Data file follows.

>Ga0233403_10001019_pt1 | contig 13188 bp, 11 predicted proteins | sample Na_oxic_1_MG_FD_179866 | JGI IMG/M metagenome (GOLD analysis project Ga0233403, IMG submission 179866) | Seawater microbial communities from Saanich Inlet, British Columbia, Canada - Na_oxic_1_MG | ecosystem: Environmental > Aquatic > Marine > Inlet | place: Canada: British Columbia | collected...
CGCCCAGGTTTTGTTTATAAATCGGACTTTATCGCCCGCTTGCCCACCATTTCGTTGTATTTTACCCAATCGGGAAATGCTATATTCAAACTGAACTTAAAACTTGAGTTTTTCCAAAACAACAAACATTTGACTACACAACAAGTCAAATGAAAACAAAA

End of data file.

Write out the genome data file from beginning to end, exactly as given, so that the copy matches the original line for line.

>Ga0233403_10001019_pt1 | contig 13188 bp, 11 predicted proteins | sample Na_oxic_1_MG_FD_179866 | JGI IMG/M metagenome (GOLD analysis project Ga0233403, IMG submission 179866) | Seawater microbial communities from Saanich Inlet, British Columbia, Canada - Na_oxic_1_MG | ecosystem: Environmental > Aquatic > Marine > Inlet | place: Canada: British Columbia | collected...
CGCCCAGGTTTTGTTTATAAATCGGACTTTATCGCCCGCTTGCCCACCATTTCGTTGTATTTTACCCAATCGGGAAATGCTATATTCAAACTGAACTTAAAACTTGAGTTTTTCCAAAACAACAAACATTTGACTACACAACAAGTCAAATGAAAACAAAA